That just left the final band, Hepworth (Persimmon Homes), and for the first third of their performance they were on course for a podium place at least. There was a real sense of style about the approach and the louder dynamics suited their bright sound.

Pumping it out: Hepworth's cornet section give it their all to come in 6th 

Once the dynamic level was in need of reduction though the quality wasn't the same and a very poor bass variation 12 led to a funeral section and ‘sospirando' that was average in approach and execution. That was a pity as soon after that sense of classy swagger and assuredness flooded back and the performance was rounded off well in fine finish. 

We said in our pre contest coverage that Hepworth are now a band that should be up there at major contests, and once again they showed us just why. 6th place was perhaps a couple of places higher than we thought it deserved (we had them 8th), but it does show how good a band they are, even when they are not on the very top of their form.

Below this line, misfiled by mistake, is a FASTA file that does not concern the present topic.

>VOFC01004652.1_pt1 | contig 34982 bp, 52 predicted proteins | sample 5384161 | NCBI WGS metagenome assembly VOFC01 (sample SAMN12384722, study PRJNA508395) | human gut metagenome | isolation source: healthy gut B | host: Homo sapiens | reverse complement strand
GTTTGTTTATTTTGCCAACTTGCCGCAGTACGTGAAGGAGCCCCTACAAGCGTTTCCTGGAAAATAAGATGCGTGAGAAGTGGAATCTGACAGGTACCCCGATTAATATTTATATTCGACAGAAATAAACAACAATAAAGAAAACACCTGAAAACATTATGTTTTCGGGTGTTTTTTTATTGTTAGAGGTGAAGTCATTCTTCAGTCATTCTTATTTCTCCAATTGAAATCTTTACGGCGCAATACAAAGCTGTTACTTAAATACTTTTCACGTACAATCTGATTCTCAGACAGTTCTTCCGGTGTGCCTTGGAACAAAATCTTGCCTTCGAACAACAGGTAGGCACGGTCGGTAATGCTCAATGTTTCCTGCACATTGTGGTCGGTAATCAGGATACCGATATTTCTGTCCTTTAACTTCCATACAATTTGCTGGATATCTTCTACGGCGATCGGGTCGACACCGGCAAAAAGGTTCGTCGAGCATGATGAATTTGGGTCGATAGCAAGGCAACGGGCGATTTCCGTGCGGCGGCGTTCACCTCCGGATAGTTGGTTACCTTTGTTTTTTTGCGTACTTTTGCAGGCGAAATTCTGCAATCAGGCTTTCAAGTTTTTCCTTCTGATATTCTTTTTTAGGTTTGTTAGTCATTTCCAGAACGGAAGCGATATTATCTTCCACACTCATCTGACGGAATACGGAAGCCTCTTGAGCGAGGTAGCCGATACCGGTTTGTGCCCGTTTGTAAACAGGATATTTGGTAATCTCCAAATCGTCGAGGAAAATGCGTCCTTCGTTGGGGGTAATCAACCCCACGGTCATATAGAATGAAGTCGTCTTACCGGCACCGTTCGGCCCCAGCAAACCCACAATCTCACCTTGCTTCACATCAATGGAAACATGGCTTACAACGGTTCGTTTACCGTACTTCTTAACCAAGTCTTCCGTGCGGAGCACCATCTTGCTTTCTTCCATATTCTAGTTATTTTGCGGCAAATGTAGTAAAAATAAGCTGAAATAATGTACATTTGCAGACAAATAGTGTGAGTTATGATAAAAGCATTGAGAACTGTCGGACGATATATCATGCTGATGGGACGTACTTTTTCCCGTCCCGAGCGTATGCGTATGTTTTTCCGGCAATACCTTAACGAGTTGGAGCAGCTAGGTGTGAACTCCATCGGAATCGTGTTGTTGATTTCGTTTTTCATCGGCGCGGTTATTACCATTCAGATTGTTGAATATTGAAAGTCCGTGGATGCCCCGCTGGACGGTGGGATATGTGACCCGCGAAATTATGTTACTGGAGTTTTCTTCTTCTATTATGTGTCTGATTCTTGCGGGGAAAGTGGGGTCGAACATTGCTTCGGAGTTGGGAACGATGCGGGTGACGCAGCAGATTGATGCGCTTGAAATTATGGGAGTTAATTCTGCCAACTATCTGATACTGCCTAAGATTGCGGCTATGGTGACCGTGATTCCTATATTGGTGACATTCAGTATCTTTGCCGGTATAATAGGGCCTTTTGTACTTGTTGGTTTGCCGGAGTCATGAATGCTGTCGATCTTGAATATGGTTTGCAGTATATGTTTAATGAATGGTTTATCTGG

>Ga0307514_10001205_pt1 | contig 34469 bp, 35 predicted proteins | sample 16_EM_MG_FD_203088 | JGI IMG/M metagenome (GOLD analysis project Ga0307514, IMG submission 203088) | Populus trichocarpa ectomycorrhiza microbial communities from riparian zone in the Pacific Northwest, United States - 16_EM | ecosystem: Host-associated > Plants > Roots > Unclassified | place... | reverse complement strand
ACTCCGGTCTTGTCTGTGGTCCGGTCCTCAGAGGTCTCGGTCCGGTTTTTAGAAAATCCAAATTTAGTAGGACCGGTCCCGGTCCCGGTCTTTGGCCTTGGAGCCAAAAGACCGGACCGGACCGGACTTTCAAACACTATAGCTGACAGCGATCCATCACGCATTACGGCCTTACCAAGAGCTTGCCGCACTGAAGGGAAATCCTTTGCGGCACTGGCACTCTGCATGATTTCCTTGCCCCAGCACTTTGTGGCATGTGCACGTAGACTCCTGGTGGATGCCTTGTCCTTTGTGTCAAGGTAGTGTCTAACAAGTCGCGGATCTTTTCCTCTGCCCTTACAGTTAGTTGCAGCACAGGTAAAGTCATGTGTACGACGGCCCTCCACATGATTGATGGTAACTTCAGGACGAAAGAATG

For many people the results would have been absolutely acceptable, but for two problems. The first was that the adjudicators were not asked to comment on what they had heard, and secondly, that meant that the audience was left rather dumbfounded when it was announced that Fodens was not in the prizes.

Whether or not this was an oversight on behalf of the organisers we do not know, but if they could take the time to ask Don Lusher to say a few words, then you would have thought they could have made sure David Read, John Berryman or Geoffrey Whitham did the same. It left a slightly bitter taste in the mouth for those leaving the hall and took away something of the deserved congratulations that should have been bestowed upon the winners.

The 2006 Masters though showed us many things. The good was the fine playing of the very best bands here; the bad, was the sometimes rather unintelligent approach to the piece by both conductors and players alike. Some made a pigs ear out of a dogs dinner and didn't bat an eyelid in the process. One wonders what they see in themselves when they looking the musical mirror every morning.

As for Rothwell though? Congratulations. For a band that on paper is no better than 95% of their competitors, they have now shown on the contest stage that they are very much in the top 5% tier of the very best bands in the banding world.  Others should take note of how they have done it.

Iwan Fox.